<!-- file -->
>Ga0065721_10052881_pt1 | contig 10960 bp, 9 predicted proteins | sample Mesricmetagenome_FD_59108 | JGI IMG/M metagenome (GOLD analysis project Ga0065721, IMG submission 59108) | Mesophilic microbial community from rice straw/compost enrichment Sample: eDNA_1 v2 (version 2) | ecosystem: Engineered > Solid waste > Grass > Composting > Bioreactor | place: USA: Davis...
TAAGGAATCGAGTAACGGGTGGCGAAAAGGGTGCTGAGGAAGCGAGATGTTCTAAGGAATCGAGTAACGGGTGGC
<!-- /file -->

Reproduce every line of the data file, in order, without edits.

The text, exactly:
>Ga0065721_10052881_pt1 | contig 10960 bp, 9 predicted proteins | sample Mesricmetagenome_FD_59108 | JGI IMG/M metagenome (GOLD analysis project Ga0065721, IMG submission 59108) | Mesophilic microbial community from rice straw/compost enrichment Sample: eDNA_1 v2 (version 2) | ecosystem: Engineered > Solid waste > Grass > Composting > Bioreactor | place: USA: Davis...
TAAGGAATCGAGTAACGGGTGGCGAAAAGGGTGCTGAGGAAGCGAGATGTTCTAAGGAATCGAGTAACGGGTGGC